Teaching proper gun safety and etiquette is paramount, but I believe that most kids should have experience afield before any firearms are introduced. After a season or two of simply tagging along, Jack handled an uncocked Daisy Red Ryder (the same one that I carried, and the same one his grandfather toted). He graduated to an unloaded 20 gauge that was only chambered for a covey rise. Enroll your young mentee in a hunter safety course, and don’t forget to discuss and reinforce that textbook knowledge with real-world safe gun handling scenarios.

Shooting at flushing birds can be dangerous if not done right. Explain to your youngster ahead of time on how to discern proper shooting lanes, how to locate other hunters before moving in, and other safety considerations like the “blue sky rule” (passing on any birds that don’t have the horizon underneath them). Keep the hunting parties small - no more than two kids - and one adult non-shooter for each of them.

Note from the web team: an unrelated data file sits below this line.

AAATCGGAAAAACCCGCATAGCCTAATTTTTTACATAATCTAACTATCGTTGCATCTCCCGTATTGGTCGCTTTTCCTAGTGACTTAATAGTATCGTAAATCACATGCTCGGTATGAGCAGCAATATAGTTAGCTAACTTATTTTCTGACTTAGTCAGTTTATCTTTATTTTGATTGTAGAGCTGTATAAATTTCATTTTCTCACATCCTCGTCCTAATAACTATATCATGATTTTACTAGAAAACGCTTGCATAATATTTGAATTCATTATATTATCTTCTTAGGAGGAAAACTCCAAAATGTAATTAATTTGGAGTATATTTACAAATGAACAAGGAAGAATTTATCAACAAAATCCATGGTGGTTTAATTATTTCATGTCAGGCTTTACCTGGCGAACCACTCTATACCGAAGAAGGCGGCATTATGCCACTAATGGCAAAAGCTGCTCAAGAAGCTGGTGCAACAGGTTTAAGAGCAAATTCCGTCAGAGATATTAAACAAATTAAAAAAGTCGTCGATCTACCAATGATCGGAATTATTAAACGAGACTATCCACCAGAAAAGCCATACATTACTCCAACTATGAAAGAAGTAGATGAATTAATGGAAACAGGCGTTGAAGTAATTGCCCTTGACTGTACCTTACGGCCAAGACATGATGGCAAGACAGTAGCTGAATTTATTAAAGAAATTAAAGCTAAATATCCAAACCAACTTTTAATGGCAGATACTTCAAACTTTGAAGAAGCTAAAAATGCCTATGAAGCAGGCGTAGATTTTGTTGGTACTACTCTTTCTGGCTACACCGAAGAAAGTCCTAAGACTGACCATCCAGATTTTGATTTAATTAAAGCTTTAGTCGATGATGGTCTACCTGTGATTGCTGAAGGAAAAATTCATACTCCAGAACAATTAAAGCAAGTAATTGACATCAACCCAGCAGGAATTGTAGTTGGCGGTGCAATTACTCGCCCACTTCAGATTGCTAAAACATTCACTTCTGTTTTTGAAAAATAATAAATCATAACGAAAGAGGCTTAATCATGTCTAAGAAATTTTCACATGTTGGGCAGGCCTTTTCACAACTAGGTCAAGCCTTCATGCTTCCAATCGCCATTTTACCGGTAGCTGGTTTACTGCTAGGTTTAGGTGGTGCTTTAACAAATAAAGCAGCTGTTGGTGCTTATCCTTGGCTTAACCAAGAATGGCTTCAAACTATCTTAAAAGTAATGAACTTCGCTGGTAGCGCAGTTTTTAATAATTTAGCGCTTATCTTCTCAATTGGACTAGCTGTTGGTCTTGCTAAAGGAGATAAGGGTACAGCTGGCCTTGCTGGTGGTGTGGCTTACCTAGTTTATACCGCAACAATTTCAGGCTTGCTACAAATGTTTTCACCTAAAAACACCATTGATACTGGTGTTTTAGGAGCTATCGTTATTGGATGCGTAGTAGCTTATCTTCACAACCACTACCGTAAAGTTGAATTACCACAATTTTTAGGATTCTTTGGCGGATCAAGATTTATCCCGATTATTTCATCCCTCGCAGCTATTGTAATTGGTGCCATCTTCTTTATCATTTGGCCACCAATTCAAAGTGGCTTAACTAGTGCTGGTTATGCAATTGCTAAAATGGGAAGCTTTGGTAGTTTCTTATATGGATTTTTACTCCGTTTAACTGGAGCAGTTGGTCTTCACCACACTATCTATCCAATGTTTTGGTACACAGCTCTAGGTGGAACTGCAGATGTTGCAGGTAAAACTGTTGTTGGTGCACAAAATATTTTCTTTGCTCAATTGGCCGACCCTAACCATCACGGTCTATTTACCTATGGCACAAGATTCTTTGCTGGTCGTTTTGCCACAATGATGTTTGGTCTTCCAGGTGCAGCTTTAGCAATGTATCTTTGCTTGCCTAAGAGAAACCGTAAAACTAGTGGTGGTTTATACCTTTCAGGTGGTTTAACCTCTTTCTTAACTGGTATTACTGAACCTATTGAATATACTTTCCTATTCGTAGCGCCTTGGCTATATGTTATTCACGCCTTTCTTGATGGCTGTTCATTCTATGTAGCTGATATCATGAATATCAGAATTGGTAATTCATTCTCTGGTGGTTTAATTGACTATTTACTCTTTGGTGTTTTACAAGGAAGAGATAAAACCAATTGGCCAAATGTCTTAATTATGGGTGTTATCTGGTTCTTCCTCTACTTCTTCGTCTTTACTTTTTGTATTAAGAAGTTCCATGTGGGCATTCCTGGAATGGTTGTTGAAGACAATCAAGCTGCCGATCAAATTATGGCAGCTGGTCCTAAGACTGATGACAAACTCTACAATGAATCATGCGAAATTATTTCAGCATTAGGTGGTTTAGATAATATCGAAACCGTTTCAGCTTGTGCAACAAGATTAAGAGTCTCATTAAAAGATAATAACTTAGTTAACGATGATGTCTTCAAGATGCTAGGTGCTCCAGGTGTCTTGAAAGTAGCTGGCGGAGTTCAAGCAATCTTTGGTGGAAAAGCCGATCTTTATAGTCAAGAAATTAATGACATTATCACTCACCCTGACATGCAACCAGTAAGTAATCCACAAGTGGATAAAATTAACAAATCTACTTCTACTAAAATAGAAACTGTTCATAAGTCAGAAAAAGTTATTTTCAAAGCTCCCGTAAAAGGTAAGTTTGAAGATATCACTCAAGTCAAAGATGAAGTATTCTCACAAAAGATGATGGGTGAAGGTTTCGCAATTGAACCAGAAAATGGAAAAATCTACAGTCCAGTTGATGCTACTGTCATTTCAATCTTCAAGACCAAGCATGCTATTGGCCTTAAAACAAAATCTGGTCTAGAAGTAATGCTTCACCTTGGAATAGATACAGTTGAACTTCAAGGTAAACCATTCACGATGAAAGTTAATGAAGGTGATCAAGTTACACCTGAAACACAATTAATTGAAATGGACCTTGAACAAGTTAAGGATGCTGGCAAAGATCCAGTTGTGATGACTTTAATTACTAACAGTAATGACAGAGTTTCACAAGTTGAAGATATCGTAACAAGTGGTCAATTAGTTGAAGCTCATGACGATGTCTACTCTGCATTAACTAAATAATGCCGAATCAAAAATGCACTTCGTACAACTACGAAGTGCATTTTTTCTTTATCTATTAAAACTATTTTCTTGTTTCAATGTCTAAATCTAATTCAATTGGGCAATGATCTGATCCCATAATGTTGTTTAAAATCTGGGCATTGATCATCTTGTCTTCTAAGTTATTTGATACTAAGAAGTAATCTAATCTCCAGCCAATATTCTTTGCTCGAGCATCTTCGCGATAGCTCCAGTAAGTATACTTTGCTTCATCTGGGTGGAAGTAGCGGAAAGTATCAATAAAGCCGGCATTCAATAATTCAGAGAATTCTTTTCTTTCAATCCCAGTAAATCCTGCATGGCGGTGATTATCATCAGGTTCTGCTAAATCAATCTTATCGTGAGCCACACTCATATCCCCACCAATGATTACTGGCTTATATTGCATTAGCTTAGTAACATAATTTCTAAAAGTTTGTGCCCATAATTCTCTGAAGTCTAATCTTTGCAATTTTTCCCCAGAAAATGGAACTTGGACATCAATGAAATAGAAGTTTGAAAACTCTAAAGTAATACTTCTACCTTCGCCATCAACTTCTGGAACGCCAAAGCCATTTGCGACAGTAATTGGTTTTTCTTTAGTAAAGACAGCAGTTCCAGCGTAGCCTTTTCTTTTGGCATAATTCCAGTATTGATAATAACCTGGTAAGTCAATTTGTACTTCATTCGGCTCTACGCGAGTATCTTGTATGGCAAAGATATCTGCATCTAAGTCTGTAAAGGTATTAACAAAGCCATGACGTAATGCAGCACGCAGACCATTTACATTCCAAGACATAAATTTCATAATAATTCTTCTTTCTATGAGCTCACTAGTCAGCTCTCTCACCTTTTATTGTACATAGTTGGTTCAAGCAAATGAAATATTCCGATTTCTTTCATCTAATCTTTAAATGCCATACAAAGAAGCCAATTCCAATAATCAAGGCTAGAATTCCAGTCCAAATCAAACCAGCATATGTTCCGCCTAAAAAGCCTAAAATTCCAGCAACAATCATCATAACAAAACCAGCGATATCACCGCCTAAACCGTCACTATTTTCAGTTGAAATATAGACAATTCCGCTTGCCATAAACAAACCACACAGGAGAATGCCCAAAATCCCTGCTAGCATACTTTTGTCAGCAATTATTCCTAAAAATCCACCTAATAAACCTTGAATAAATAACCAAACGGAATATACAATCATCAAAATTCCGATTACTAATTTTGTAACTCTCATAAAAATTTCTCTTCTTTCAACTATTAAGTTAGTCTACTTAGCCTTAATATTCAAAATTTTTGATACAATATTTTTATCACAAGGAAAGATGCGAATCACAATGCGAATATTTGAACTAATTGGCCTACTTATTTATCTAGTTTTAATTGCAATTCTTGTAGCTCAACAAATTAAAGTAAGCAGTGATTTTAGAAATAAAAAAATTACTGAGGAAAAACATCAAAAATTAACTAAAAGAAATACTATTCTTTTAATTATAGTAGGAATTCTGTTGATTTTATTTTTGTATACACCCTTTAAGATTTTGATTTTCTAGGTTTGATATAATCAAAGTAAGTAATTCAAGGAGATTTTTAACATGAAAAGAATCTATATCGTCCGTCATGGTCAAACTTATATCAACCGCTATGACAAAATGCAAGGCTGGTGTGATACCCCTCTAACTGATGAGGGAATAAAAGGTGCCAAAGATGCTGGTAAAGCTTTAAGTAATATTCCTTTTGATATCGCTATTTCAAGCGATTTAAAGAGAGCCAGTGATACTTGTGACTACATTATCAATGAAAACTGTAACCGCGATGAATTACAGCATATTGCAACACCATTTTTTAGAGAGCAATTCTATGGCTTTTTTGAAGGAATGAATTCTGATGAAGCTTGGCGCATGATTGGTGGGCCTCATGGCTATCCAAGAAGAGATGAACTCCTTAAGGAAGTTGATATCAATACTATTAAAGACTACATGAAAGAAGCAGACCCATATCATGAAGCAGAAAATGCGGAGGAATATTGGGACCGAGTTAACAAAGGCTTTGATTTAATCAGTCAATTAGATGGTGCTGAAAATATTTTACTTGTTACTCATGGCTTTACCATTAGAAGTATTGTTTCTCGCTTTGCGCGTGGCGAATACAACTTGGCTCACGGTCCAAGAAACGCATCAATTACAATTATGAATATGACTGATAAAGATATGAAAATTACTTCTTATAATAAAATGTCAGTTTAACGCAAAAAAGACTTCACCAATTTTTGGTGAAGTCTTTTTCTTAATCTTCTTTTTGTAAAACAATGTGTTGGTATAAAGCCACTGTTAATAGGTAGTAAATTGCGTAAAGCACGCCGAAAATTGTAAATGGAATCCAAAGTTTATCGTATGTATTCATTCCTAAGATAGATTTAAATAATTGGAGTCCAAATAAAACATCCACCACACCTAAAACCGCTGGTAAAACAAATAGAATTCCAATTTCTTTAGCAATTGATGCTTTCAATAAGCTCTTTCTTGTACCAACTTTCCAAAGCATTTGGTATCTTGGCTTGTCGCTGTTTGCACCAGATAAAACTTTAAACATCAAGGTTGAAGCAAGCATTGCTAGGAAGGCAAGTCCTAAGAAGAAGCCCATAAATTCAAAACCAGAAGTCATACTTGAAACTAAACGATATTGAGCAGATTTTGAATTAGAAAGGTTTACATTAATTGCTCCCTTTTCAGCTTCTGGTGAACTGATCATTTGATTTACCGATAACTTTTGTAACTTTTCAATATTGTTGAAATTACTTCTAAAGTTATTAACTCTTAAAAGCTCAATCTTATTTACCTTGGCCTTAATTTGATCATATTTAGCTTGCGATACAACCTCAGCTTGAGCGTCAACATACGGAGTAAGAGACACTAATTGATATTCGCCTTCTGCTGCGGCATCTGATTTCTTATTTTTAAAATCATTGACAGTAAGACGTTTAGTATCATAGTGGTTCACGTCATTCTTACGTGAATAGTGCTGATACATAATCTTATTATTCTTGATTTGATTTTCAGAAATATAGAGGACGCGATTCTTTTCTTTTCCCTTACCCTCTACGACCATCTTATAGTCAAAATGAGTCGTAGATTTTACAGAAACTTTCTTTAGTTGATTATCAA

Consider starting out at a game preserve. Let’s face it - seeing game is more of a sure thing at a preserve, flushes are (sometimes) easier to orchestrate, and the grounds are usually manicured for easier walking. We give our young dogs a lot of bird contacts and opportunities, so why not our kids? And remember, most PF and QF chapters host kid-focused, low-cost hunts.

Don’t necessarily limit their exposure to upland bird hunting, either. Consider involving your kid in different types of hunting, as well as fishing, camping, or target shooting in groups like the Scholastic Clay Target Program.

The Total Experience

Beyond gun safety, there are many other lessons of responsibility in hunting, so introduce those, too. When appropriate, involve them in the care of dogs and maintenance of guns and other equipment. Let them help you carry a bird or two, or watch you clean your bounty. Kathleen used to love to carry my freshly-shot rooster pheasants, which she named “Colors.” She even enjoyed watching me clean them, analyzing their crops and marveling at hearts, gizzards, and livers. Interestingly enough, her career plans now have her studying to be a veterinarian. I’d like to think those dissections might have had something to do with it.